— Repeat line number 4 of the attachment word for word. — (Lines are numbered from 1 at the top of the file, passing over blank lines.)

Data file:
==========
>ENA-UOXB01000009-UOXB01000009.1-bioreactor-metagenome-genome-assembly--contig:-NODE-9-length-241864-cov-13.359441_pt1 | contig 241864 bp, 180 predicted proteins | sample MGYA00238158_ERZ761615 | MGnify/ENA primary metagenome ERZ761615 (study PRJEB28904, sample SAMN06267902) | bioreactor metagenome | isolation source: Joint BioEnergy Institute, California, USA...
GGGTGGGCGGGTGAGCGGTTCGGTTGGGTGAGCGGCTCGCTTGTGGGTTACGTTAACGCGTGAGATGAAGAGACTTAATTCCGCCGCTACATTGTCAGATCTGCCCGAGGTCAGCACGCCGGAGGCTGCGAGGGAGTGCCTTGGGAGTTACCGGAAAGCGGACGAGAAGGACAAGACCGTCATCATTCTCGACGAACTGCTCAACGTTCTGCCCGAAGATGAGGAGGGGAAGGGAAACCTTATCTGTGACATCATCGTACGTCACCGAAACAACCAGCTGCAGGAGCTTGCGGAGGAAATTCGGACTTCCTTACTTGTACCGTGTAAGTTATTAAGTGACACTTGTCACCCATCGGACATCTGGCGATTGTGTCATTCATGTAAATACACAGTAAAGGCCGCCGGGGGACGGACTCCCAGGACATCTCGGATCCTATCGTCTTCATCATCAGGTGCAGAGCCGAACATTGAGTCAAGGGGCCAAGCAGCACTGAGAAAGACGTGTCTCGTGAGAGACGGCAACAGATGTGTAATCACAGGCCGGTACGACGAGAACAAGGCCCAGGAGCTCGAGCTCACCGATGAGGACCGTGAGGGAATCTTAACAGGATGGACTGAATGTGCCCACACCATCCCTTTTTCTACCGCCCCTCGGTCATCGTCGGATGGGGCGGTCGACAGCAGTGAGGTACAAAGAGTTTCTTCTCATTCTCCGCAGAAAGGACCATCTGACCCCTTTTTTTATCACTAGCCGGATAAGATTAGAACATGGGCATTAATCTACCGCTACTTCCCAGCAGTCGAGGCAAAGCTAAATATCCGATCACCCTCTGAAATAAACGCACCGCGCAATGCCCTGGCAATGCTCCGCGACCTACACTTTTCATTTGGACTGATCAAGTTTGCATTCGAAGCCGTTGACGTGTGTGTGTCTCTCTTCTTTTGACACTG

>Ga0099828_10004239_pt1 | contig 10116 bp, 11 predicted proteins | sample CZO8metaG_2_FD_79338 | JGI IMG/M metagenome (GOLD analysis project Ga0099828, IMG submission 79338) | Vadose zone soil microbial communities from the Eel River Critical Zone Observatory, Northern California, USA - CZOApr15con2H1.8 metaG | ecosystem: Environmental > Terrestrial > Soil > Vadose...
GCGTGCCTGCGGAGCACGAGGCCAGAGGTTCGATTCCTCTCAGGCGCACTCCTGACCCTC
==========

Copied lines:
GCGTGCCTGCGGAGCACGAGGCCAGAGGTTCGATTCCTCTCAGGCGCACTCCTGACCCTC